eBay, River Island and Oliver Bonas have all signed up, which WRAP said represent “three key parts of industry – home textiles, circular economy innovators and brands”.
This means that more than 100 businesses have now signed up, and Textiles 2030 brands and retailers now represent over 62% of all clothing products placed on the UK market.
The Textiles 2030 initiative sets targets for water and carbon reduction from textiles, as well as targets to ensure “more clothes are sold for reuse then new”.
The new initiative saw a direct target for waste dropped. This comes after the previous Sustainable Clothing Action Plan, launched in 2012, missed it 15% waste reduction target for 2020. A 4% reduction was recorded.
Chris Gale, head of social impact at eBay, explained that the commitment to partnering with WRAP on its Textiles 2030 initiative is a “natural step in our journey to becoming a more sustainable marketplace”.
He added: “ We’ve been extending the life cycle of products for 25 years and are more committed than ever to empowering our users to make more sustainable product choices and supporting our 300,000 business sellers to make long-lasting, impactful changes.”
Olly Tress, founder and managing director, Oliver Bonas added: “By joining we will be able to measure the impact of our products, take meaningful action to reduce our carbon footprint and collaborate with our industry peers to achieve our targets effectively and consistently.”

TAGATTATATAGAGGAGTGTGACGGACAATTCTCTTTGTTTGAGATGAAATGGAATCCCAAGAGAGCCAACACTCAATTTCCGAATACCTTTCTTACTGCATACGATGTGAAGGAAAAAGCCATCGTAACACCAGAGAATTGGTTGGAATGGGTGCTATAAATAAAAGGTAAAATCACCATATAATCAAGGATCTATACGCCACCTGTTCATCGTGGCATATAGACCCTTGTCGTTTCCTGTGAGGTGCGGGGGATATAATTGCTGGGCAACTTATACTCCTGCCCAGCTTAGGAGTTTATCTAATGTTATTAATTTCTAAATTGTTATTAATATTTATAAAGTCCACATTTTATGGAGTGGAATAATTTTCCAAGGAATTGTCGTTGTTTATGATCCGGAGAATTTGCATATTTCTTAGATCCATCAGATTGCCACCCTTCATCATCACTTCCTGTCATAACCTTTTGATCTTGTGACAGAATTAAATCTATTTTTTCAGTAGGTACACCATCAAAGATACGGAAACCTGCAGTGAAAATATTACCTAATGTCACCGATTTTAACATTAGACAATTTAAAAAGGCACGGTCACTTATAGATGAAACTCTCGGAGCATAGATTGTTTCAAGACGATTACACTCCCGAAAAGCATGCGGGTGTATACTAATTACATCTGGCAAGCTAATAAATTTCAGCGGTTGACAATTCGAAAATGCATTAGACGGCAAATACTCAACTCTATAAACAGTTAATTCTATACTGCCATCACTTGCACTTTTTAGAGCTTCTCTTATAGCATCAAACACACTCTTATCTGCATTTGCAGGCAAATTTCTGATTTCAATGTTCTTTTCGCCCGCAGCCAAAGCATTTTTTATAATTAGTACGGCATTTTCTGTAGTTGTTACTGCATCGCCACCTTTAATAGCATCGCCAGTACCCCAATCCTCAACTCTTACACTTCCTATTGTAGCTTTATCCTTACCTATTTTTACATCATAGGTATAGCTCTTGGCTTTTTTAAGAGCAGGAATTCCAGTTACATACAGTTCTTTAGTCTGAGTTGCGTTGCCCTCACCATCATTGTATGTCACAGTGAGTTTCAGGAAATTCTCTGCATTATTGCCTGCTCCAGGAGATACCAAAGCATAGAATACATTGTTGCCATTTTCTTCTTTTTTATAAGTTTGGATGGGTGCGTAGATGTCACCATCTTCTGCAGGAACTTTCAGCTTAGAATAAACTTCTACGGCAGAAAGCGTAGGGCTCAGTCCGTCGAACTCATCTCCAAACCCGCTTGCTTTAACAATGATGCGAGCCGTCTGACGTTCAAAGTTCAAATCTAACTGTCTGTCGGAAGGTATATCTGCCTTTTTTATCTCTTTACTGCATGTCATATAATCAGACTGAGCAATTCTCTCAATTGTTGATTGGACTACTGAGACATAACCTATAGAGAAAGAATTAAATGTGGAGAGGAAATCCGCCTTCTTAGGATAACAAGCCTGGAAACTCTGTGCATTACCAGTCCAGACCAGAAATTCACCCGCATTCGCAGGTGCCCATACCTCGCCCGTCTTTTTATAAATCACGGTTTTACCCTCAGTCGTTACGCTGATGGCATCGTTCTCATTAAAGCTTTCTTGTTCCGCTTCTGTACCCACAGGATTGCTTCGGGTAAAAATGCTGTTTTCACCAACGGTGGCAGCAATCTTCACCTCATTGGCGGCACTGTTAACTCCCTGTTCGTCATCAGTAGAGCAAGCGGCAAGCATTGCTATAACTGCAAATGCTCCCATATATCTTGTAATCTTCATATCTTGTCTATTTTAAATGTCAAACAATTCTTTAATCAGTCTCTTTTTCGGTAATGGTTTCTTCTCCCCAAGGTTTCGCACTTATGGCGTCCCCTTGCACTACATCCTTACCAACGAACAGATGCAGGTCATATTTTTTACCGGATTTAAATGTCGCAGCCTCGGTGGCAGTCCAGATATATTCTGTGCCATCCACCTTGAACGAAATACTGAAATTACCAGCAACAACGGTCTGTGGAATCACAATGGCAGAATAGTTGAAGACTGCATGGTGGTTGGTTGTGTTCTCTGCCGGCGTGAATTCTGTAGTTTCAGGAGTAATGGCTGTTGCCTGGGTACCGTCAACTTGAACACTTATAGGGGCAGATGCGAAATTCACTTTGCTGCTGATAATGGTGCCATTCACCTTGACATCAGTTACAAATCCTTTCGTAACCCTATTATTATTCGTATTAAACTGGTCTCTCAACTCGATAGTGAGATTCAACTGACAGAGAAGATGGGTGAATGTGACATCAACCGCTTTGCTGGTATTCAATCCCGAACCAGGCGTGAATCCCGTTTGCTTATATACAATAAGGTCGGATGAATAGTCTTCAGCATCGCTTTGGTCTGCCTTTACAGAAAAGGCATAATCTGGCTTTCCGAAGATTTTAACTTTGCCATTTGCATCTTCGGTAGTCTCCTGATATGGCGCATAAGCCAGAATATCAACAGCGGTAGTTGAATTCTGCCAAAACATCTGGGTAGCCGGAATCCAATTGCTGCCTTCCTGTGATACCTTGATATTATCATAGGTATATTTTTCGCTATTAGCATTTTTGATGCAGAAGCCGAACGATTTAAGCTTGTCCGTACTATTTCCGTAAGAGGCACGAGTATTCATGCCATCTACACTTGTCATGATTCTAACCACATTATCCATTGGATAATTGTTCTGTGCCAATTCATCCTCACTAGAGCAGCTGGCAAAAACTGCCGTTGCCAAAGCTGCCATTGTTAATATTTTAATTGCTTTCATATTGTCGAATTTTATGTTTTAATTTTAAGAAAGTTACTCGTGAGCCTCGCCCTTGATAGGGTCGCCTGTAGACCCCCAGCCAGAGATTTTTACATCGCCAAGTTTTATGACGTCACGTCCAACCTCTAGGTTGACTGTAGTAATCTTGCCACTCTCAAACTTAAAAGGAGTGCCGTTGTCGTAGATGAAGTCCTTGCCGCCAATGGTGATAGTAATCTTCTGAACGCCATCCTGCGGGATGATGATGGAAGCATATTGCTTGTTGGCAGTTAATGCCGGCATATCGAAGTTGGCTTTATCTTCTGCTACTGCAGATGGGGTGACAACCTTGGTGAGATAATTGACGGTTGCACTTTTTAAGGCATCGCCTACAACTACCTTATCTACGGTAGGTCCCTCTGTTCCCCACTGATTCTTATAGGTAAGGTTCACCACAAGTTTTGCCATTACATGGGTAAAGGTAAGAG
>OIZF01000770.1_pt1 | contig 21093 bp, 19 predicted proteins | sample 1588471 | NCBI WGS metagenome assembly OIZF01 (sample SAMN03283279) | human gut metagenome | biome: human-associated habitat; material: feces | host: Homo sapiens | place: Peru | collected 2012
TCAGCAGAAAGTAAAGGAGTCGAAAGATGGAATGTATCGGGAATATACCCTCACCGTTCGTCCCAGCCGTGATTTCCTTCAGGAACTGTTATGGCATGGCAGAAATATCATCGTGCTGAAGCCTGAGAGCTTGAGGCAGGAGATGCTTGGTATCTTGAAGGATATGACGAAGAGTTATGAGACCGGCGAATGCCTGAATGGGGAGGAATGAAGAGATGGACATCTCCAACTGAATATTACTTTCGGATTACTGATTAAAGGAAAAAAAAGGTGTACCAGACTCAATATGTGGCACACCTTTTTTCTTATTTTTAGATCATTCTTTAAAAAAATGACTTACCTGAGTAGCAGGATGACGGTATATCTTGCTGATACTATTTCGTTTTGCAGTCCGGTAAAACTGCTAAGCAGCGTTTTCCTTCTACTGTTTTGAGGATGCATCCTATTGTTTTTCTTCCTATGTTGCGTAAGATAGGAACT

The targets set out include committing to reducing carbon impacts by 50%, and water impacts by 30%; as well as “working together to introduce more circular approaches to their business”.
The initiative, along with nine others, was criticised recently by the campaign group Changing Markets Foundation for not being transparent enough (see letsrecycle.com story).
By 2030, signatories aim to reduce the carbon footprint of new products placed on the market by 50%, and the water footprint by 30%.
Marcus Gover, CEO of WRAP commented: “WRAP wants to create a world in which climate change is no longer a problem. But, with the global fashion industry being responsible for creating more emissions than all international flights and maritime shipping combined, we won’t achieve this if we don’t tackle the way clothes are produced, used, and disposed of. Textiles 2030 is a dynamic and fast-paced approach to the problem with the long-term goal of radically changing how we use textiles to a more sustainable model – for all textiles in the home.”